Marat R. Talipov

Assistant Professor | (575) 646-5210talipov

  • M. S. Bashkir State University, Russia (Ufa) 2003
  • Ph. D. Institute of Organic Chemistry of Russian Academy of Sciences (Ufa, Russia) / Bashkir State University 2006
  • Research Fellow, Institute of Organic Chemistry of Russian Academy of Sciences (Ufa, Russia) 2006-2011
  • Postdoctoral Fellow, Marquette University 2011-2016

Office: CB204



Discovery of Novel Small Molecules with Unique Electronic Structures and Chemical Bonding. A huge array of small molecules arising from gas-phase reactions of highly reactive radicals have been discovered and studied in the context of atmospheric/astro-chemistry. A number of these small molecules such as nitric oxide (NO), nitroxyl (HNO), nitrosothiol (HSNO) are also highly relevant as bio-messengers. However, many of such small molecules are yet to be discovered. For example, high-level ab initio electronic structure calculations of a previously unknown product of HOandNO, i.e. HO-ON, showed that it could exist as a stable molecule despite its remarkably long O–O bond (1.9 Å). This theoretical prediction was verified through an experimental collaboration [Science, 2013, 342, 1354]. This research program aims to investigate the nature of the unique O-O bond in HOON, discover novel molecules with similar bonding, and explore the reactivity landscape of these molecules in the context of atmospheric chemistry and biochemistry.

Machine-Learning Design of Novel Photovoltaic Materials Based on Conceptual Understanding of Electronic Structure Calculations—Navigating into the Future. This research will build on creating a database of structure-property relationship of the energized [i.e. cation-radicals (positive polarons), anion-radicals (negative polarons), dications (positive bipolarons), dianions (negative bipolarons), and charge-separated states (excitons)] polyaromatic compounds of varying degrees of complexity by using electronic structure calculations that are carefully benchmarked against the existing experimental data. Additionally, a library of detailed electronic structure calculations and the theoretical modeling (e.g. multi-state parabolic model) of these varied sets of electro-active molecules will be then utilized to construct/train a genetic algorithm to rapidly tailor/predict next-generation molecules with desired optical and electronic properties for long-range charge transport for modern photovoltaic applications.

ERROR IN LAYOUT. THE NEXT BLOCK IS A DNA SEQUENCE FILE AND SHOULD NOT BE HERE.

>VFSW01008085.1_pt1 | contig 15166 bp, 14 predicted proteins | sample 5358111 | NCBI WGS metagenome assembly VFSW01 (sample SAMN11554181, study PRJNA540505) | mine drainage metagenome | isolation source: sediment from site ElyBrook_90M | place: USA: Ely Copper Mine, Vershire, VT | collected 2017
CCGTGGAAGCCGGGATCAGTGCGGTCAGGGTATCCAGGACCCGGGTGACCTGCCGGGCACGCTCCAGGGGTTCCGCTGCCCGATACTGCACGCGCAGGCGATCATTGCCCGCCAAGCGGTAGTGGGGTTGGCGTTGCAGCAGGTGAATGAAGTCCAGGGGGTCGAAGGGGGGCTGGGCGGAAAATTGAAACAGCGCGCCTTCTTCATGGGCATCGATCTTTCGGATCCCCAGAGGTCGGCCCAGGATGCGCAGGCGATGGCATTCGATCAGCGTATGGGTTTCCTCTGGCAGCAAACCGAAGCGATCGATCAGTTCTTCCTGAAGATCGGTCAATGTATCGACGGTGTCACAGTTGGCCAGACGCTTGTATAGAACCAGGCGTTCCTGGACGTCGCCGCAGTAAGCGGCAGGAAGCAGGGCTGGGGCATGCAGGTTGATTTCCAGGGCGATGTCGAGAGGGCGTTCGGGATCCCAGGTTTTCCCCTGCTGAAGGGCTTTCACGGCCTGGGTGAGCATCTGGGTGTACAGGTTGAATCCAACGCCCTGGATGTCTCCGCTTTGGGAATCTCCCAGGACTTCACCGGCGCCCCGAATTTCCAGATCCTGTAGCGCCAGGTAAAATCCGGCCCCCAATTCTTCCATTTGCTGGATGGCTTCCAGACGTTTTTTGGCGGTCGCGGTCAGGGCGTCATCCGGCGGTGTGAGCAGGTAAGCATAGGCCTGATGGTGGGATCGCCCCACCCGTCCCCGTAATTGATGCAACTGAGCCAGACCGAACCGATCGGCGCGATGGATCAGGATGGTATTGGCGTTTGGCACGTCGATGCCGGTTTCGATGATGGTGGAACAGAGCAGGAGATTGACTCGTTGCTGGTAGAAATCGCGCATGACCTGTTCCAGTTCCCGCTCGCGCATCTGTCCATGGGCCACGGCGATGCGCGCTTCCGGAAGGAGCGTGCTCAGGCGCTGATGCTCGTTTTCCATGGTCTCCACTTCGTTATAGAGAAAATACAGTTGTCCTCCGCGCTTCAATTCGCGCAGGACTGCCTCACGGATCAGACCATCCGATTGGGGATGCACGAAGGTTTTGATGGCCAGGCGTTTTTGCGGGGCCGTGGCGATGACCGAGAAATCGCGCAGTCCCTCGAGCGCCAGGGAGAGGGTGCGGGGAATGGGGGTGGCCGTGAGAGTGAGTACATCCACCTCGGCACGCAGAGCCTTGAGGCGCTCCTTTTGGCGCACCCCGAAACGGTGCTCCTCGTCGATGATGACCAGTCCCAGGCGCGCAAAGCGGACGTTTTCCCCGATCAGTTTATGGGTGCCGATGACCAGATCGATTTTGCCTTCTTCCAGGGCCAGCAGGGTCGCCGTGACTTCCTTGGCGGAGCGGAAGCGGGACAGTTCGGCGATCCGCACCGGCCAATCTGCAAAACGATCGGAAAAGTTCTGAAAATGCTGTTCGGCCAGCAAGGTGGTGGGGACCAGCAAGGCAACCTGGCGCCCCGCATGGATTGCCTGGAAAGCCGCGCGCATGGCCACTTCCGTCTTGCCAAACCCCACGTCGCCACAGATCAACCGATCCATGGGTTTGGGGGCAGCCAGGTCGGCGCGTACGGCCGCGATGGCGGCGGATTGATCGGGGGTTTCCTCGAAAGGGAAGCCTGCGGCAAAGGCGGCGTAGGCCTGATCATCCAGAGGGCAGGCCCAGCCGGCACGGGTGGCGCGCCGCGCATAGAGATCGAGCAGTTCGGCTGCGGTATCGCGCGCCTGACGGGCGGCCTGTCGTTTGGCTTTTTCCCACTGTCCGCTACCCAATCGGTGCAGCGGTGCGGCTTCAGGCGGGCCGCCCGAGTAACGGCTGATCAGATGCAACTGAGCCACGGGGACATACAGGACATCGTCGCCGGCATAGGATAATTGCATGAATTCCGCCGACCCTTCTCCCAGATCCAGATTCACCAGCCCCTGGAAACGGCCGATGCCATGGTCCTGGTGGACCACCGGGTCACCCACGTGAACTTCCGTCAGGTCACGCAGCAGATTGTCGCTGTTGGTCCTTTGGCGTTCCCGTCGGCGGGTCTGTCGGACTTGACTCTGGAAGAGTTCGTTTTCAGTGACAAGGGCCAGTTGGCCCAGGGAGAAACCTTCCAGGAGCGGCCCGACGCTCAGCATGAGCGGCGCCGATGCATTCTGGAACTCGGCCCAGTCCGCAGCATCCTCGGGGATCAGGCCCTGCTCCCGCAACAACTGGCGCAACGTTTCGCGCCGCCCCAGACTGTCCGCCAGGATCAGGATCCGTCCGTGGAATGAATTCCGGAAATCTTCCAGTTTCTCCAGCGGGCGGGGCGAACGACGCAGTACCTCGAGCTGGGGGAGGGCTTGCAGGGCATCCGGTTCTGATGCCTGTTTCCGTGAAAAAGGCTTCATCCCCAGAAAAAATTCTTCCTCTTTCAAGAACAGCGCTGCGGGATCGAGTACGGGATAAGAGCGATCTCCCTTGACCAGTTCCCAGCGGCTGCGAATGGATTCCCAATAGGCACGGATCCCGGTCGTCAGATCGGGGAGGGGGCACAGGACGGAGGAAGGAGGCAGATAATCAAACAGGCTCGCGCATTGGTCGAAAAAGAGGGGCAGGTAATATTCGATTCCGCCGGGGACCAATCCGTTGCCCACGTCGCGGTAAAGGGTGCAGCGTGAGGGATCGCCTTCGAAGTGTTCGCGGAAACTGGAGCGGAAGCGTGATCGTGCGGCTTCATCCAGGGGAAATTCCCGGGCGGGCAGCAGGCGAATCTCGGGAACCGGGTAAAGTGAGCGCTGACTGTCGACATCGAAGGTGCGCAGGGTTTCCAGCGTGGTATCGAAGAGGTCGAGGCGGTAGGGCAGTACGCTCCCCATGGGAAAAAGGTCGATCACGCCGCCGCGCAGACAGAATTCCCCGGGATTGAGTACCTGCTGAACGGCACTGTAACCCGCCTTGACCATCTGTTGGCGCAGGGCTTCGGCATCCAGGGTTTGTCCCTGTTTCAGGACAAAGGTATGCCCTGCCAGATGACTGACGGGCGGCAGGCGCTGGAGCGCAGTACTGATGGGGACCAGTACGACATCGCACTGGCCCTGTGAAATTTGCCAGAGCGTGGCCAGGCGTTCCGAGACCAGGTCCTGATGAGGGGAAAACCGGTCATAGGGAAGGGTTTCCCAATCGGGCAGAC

Rational Drug Design by Modeling the Protein-Drug Interactions. Drug discovery by Pharma and others often employs a brute-force approach where hundreds and thousands of molecules are tested as drug candidates for inhibition of the function of a protein responsible for a disease. This approach is not only cost prohibitive but has met with very limited success, and this problem is further exacerbated in cases where a disease is classified as orphan disease because the investment required to find a cure is not financially viable for pharmaceutical industries. However, the chemical space of drug candidates can be greatly reduced by using an in silico approach where the structure of the functional pocket can be modeled using a homology modeling (aided by experimental NMR or X-ray crystallography structures of proteins with similar primary sequence of amino acids), and then the molecular docking simulations can be used to find the molecules that fit that pocket and allow for favorable non-covalent interactions. Furthermore, one could use the molecular dynamics simulations to obtain valuable information about the specific mechanism of action of the active pocket, which is necessary for guiding the design of potential drugs that will inhibit only a desired enzyme. The most promising candidates can be used for the experimental screening, and the experimental feedback can be reused in the in silico modeling to generate the next-generation candidates. This research program aims to utilize this approach for the development of a drug for treatment of orphan disease called infantile hemangioma. As numerous drug-development studies could benefit from this approach, we will expand this successfully approbated methodology to other diseases and, ultimately, look into development of a robust protocol for spotting and employing unique features of the catalytic domains of proteins for developments of highly specific drugs that would target only the desired enzyme.


Chem 111 (General Chemistry I):